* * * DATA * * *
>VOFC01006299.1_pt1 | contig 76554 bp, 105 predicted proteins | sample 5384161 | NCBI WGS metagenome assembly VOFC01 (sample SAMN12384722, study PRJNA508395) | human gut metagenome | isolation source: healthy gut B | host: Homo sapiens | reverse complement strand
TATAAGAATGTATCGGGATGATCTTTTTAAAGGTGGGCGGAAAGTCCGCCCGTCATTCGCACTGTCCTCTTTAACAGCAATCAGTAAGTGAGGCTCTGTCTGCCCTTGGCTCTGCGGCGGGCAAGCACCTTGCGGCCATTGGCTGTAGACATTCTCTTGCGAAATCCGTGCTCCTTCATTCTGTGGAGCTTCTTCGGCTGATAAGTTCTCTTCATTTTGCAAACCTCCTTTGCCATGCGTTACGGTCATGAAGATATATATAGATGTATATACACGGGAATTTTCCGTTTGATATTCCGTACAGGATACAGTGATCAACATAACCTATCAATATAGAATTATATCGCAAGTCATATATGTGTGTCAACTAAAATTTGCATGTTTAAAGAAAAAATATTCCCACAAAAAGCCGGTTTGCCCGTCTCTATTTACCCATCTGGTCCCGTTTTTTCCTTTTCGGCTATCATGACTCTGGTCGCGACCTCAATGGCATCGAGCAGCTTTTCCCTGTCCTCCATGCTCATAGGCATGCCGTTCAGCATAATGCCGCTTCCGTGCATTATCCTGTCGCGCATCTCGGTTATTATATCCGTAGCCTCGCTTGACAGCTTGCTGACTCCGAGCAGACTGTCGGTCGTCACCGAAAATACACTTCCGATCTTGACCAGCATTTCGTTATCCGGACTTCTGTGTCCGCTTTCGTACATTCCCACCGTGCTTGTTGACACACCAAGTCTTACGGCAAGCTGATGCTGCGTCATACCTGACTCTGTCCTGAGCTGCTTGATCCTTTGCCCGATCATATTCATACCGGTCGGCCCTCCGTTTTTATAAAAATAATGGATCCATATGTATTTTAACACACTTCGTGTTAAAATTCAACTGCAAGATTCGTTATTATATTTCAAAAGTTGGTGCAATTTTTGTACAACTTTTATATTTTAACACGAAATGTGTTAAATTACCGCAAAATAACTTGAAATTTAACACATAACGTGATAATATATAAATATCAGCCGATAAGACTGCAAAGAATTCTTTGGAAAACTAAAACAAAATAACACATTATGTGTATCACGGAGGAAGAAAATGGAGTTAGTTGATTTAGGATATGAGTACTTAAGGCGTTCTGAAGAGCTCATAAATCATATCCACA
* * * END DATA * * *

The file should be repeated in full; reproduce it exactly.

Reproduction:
>VOFC01006299.1_pt1 | contig 76554 bp, 105 predicted proteins | sample 5384161 | NCBI WGS metagenome assembly VOFC01 (sample SAMN12384722, study PRJNA508395) | human gut metagenome | isolation source: healthy gut B | host: Homo sapiens | reverse complement strand
TATAAGAATGTATCGGGATGATCTTTTTAAAGGTGGGCGGAAAGTCCGCCCGTCATTCGCACTGTCCTCTTTAACAGCAATCAGTAAGTGAGGCTCTGTCTGCCCTTGGCTCTGCGGCGGGCAAGCACCTTGCGGCCATTGGCTGTAGACATTCTCTTGCGAAATCCGTGCTCCTTCATTCTGTGGAGCTTCTTCGGCTGATAAGTTCTCTTCATTTTGCAAACCTCCTTTGCCATGCGTTACGGTCATGAAGATATATATAGATGTATATACACGGGAATTTTCCGTTTGATATTCCGTACAGGATACAGTGATCAACATAACCTATCAATATAGAATTATATCGCAAGTCATATATGTGTGTCAACTAAAATTTGCATGTTTAAAGAAAAAATATTCCCACAAAAAGCCGGTTTGCCCGTCTCTATTTACCCATCTGGTCCCGTTTTTTCCTTTTCGGCTATCATGACTCTGGTCGCGACCTCAATGGCATCGAGCAGCTTTTCCCTGTCCTCCATGCTCATAGGCATGCCGTTCAGCATAATGCCGCTTCCGTGCATTATCCTGTCGCGCATCTCGGTTATTATATCCGTAGCCTCGCTTGACAGCTTGCTGACTCCGAGCAGACTGTCGGTCGTCACCGAAAATACACTTCCGATCTTGACCAGCATTTCGTTATCCGGACTTCTGTGTCCGCTTTCGTACATTCCCACCGTGCTTGTTGACACACCAAGTCTTACGGCAAGCTGATGCTGCGTCATACCTGACTCTGTCCTGAGCTGCTTGATCCTTTGCCCGATCATATTCATACCGGTCGGCCCTCCGTTTTTATAAAAATAATGGATCCATATGTATTTTAACACACTTCGTGTTAAAATTCAACTGCAAGATTCGTTATTATATTTCAAAAGTTGGTGCAATTTTTGTACAACTTTTATATTTTAACACGAAATGTGTTAAATTACCGCAAAATAACTTGAAATTTAACACATAACGTGATAATATATAAATATCAGCCGATAAGACTGCAAAGAATTCTTTGGAAAACTAAAACAAAATAACACATTATGTGTATCACGGAGGAAGAAAATGGAGTTAGTTGATTTAGGATATGAGTACTTAAGGCGTTCTGAAGAGCTCATAAATCATATCCACA